A Three Years Old Indian Girl with Abdominal Distension and Bizarre Eating Habit
Abdominal distension is a common but non-specific sign of a variety of diseases and conditions that always warrant meticulous and thorough physical examination as well as investigations. An Indian girl who presented with a grossly distended abdomen was admitted for suspected child neglect and malnutrition. History of pica was noted and a big gastric bezoar was removed surgically. Investigations came up with the diagnosis of coeliac sprue. Low level of awareness would overlook this disease entity easily, particularly in a region with exceedingly low prevalence like our locality. Indeed, screenings of at-risk groups in Caucasians have resulted in identification of considerable numbers of atypical and asymptomatic cases.
Keyword : Bezoars; Coeliac disease; Jejunal biopsy; Malabsorption; Pica
The Indian girl, aged 34 months, was born here in Hong Kong. Birth history was unremarkable. She returned to India since eight months old and was fed mainly on cow's milk, rice and bread. She was noticed to have pica since early childhood, eating own hair, dirt and soil from floor, cotton threads and fragments from clothes and bed linen. Abdominal distension was present for a long time but she was brought to medical attention when vomiting and abdominal pain was developed in the recent six months. Bowel habit was normal. Investigations done in India suggested foreign body in the gut causing partial intestinal obstruction. No intervention was done however. She returned to Hong Kong in April 2002 and was admitted to hospital for gross abdominal distension. Iron deficiency anaemia was found but parents refused further investigations. The provisional diagnosis was malnourishment. Social worker brought her to our hospital two weeks later for suspected child neglect.
Physical examination revealed a small child with wasted limbs (Figure 1). Body weight (10 kg) fell on the 3rd centile while her body height (80.6 cm) was 4.5 cm below the 3rd centile (Figure 2). She was pale, but neither jaundiced nor dehydrated. Her abdomen was soft and non-tender but grossly distended. Abdominal girth was 62.5 cm at umbilical level. There was no palpable mass in the abdomen. Bowel opened once to three times daily with non-greasy, yellowish formed stool. Pica was observed, she ate her own hair and cotton threads from clothes, bed linen and even torn fragments of diaper. Her appetite was good and no vomiting was noted after admission.
Iron deficiency anaemia with haemoglobin level of 8.2 g/dL was noted, serum iron level was 4 mmol/L (normal ranged 10.7-31.3) and total iron binding capacity (TIBC) was 75 mmol/L (normal ranged 45-72). Hypoalbuminaemia (30 g/L) was documented. Serum zinc level was low (6.3 mmol/L; normal ranged 9-29). Stool specimens showed no ova, cysts or enteric pathogens. Barium meal and follow-through showed intraluminal filling defects in stomach, duodenum and jejunum compatible with bezoars. Irregularly thickened folds were noted in duodenum and jejunum but transit time was normal. IgA anti-gliadin antibodies (AGA) and IgA anti-endomysial antibodies (EMA) were positive, titre of the former above 200 RU/ml (normally less than 20 RU/ml). Impaired D-xylose absorption (plasma xylose 0.12 mmol/L at 2 hours after 5 gram dose, normal level >1.7) and elevated faecal fat (65 mmol/24 hours; normal ranged 11-18) were demonstrated. The IgA AGA titre level of her mother was elevated to 69.6 RU/ml and her IgA EMA was positive. Her father was IgA AGA-negative but weakly positive for IgA EMA, while her elder sister got negative results for both. They were all asymptomatic.
A big, hard trichobezoar entangled with cotton wool fragments was removed surgically (Figure 3); it occupied most of the stomach and extended down to the duodenum. Small bowel wall was mildly thickened and multiple mesenteric lymph nodes were noted. A jejunal biopsy taken at laparotomy for removal of the gastric bezoar revealed that the jejunum was remarkable for nearly total villous atrophy with hyperplastic crypt region and an increase in intraepithelial lymphocytes (Figure 4). Mesenteric lymph node showed reactive lymphoid hyperplasia.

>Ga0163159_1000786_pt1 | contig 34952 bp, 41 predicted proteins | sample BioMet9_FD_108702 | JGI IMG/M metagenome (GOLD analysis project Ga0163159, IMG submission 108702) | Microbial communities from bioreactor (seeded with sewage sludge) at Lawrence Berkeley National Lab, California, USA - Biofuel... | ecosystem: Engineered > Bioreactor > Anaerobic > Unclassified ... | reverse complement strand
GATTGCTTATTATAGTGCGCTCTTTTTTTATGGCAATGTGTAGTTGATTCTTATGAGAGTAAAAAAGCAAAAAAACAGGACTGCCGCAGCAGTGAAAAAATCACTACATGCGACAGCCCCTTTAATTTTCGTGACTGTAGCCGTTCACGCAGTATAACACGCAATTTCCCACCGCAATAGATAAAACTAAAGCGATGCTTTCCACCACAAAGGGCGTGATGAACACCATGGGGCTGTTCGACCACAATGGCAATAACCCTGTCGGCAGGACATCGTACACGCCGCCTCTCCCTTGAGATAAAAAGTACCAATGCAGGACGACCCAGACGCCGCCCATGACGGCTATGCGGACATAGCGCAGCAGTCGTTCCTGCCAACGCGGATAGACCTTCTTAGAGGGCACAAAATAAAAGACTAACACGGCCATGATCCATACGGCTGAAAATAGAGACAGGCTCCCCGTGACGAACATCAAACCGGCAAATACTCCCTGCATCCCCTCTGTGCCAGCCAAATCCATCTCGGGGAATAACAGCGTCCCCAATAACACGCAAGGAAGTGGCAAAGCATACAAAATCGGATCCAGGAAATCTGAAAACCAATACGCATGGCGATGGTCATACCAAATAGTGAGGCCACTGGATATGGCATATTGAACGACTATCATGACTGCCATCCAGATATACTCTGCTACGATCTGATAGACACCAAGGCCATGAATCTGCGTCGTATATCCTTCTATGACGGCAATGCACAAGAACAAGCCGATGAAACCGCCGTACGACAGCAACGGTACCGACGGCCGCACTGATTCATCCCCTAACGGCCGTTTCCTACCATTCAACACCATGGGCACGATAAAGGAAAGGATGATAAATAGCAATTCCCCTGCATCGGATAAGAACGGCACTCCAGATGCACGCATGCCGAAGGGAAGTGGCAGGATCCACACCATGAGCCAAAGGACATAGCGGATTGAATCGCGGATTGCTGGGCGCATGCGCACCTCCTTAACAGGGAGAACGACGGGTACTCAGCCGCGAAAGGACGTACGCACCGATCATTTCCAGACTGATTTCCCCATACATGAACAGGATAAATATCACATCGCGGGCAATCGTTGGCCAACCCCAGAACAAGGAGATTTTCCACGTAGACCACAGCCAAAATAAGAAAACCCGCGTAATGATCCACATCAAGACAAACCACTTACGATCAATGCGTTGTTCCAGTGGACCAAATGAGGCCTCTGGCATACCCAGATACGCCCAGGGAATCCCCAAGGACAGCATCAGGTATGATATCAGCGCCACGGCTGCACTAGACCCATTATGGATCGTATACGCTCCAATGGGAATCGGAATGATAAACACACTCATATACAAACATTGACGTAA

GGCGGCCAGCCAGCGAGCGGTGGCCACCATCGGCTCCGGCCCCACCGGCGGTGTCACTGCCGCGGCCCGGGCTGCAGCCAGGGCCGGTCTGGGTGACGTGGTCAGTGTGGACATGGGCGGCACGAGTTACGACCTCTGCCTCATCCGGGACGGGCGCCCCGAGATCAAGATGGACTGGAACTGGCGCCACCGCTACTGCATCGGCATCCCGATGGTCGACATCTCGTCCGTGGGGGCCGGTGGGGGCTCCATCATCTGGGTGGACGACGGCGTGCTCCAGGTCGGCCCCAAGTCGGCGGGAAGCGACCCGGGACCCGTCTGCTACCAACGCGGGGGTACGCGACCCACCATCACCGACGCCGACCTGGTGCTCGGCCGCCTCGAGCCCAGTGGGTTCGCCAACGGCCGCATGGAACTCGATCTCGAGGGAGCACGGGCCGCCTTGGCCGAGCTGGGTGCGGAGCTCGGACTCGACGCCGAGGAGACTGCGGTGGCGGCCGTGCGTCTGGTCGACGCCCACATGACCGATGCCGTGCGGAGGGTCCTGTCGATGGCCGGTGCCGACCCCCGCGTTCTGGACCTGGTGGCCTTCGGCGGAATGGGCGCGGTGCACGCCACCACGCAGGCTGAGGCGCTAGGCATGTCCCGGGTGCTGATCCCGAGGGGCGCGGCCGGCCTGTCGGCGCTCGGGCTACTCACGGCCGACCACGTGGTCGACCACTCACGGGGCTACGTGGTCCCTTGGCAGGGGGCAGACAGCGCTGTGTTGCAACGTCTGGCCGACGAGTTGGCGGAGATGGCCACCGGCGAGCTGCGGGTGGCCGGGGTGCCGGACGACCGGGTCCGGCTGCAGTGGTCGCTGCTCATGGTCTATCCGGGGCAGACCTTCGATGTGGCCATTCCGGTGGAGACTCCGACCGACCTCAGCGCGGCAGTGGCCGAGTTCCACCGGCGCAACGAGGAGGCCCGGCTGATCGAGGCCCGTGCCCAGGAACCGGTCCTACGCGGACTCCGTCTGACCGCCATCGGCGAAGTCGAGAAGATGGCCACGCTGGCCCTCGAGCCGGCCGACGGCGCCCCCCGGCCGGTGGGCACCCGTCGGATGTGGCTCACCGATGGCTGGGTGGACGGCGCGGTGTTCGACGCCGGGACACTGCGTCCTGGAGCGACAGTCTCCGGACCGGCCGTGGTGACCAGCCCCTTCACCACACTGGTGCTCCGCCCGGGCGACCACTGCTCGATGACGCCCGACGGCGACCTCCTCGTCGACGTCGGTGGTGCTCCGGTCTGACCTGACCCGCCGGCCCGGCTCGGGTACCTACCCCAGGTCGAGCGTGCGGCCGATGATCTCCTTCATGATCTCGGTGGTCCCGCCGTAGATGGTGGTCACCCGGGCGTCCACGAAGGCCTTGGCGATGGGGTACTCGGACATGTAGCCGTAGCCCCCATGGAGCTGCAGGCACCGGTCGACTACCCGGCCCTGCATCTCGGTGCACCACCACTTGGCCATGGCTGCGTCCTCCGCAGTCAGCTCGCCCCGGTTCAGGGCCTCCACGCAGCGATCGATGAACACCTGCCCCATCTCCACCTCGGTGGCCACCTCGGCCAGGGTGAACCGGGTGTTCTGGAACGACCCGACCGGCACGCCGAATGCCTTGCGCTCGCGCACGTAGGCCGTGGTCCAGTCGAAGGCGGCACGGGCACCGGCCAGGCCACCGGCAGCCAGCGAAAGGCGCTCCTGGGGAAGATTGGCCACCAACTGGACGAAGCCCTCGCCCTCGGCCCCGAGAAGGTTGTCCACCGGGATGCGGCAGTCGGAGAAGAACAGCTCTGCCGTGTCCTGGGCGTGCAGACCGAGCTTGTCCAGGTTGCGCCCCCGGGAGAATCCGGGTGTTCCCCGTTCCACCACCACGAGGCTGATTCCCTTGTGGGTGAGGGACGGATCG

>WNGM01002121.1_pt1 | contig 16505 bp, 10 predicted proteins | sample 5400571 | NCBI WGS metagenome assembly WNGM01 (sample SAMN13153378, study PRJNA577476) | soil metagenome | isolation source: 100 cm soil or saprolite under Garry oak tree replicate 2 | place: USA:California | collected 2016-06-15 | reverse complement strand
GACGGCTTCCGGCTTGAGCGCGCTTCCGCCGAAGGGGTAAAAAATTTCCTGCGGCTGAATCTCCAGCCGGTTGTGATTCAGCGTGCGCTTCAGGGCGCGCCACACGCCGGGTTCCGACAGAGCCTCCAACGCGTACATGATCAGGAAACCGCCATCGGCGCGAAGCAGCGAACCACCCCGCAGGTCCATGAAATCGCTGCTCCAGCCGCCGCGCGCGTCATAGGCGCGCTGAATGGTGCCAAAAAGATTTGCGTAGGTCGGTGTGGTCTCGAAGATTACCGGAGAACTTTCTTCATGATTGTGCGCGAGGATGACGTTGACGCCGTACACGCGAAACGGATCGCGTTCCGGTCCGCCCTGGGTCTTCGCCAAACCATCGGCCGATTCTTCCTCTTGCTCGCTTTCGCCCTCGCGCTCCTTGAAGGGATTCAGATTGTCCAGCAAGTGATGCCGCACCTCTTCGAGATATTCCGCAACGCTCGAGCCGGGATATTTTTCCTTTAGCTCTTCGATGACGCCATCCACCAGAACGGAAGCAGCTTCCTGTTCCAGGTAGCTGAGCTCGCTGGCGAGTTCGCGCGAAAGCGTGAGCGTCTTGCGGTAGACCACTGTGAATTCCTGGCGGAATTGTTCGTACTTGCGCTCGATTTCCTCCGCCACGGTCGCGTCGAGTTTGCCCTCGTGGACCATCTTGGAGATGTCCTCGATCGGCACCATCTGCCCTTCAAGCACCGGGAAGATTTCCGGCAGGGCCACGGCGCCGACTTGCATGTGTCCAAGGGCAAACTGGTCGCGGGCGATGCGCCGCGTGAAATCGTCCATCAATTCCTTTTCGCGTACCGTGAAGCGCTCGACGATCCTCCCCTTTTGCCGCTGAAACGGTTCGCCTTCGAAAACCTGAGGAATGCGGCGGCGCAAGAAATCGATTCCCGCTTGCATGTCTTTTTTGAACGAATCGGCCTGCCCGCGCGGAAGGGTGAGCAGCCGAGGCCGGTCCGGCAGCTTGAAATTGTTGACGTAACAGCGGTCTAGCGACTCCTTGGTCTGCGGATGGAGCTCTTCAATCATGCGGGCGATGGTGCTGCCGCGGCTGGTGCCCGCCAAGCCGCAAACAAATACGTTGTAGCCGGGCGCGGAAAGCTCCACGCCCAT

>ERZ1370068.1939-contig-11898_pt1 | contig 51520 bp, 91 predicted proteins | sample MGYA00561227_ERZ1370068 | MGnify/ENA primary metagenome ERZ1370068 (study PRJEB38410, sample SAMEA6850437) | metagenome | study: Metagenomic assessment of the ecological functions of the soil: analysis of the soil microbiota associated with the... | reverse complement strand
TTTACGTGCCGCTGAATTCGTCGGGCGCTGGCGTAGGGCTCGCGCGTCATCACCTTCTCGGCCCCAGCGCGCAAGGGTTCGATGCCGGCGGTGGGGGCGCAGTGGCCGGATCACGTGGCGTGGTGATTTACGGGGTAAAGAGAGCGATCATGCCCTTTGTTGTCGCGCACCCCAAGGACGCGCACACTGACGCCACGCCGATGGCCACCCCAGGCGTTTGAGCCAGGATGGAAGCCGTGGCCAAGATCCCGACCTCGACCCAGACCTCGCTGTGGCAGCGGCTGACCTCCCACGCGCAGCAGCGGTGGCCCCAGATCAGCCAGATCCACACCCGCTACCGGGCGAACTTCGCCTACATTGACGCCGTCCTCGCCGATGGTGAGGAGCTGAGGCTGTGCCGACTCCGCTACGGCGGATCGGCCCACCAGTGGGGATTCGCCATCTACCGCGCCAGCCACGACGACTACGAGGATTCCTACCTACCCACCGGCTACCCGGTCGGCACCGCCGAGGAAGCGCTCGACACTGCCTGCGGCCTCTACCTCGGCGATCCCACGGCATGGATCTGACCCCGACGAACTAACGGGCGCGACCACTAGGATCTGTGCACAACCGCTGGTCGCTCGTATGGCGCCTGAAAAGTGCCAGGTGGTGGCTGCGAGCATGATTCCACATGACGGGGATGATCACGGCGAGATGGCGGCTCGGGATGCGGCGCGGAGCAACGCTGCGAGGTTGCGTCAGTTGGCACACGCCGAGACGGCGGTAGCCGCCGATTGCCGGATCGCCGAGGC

She was put on iron and multi-vitamin supplements and a gluten-free diet (Table 1). Eight weeks later (37 months old), her height was 84 cm (3 cm below 3rd centile) and bodyweight 13.6 kg (50th centile) (Figure 2). The abdominal girth was reduced to 56 cm (Figure 1); IgA AGA fell to 70 RU/ml and EMA was weakly positive. Iron deficiency anaemia was corrected and supplements were taken off. Pica was no longer observed. Dietary compliance was satisfactory. Her parents were referred to medical unit for further management. Linkage study was not performed.
With the growing identification of atypical or asymptomatic cases by sensitive serological markers, it has become increasingly evident that coeliac disease is more common than previously thought. Studies showed that coeliac disease is relatively common in Europe and North America, affecting up to 1 of every 200 to 300 persons.1,2 Indian studies even give a prevalence of 5 to 6.8 percent.3,4 It is, however, still rare among Chinese, Japanese or people of African-Caribbean background.
The hereditary basis of coeliac disease is supported by the finding that it is diagnosed in around 10 percent of first-degree relatives of an individual with coeliac disease.1 In addition, coeliac disease is concordant in up to 70 percent of identical twins.2 Linkage disequilibrium with HLA-DQ2 is the main concern when genetic predisposition is considered. Over 90 percent of European patients with coeliac disease express the HLA-DQ heterodimer DQa1*0501/DQb1*0201.5 Association with another major histocompatibility complex (MHC) Class II molecule, HLA-DR, is also present. Individuals with HLA-DR3 status will carry both the α and β DQ molecules on the same chromosome and express them on the antigen-presenting cells. The same condition occurs in those with HLA-DR5 or HLA-DR7, but they carry one specific HLA-DQ molecule on each chromosome.5 The antigen-presenting cells present the gluten-derived gliadin peptide in conjunction with the HLA-DQ2 dimer and induce an abnormal T-cell response. Tissue transglutaminase (the principal component of the endomysium autoantigen), IgA AGA and IgA EMA are produced by activated plasma cells. The former then modify the gliadin peptide and elicit an even stronger immune response causing cytokines release from mucosal lymphocytes, which finally damage the enterocytes.1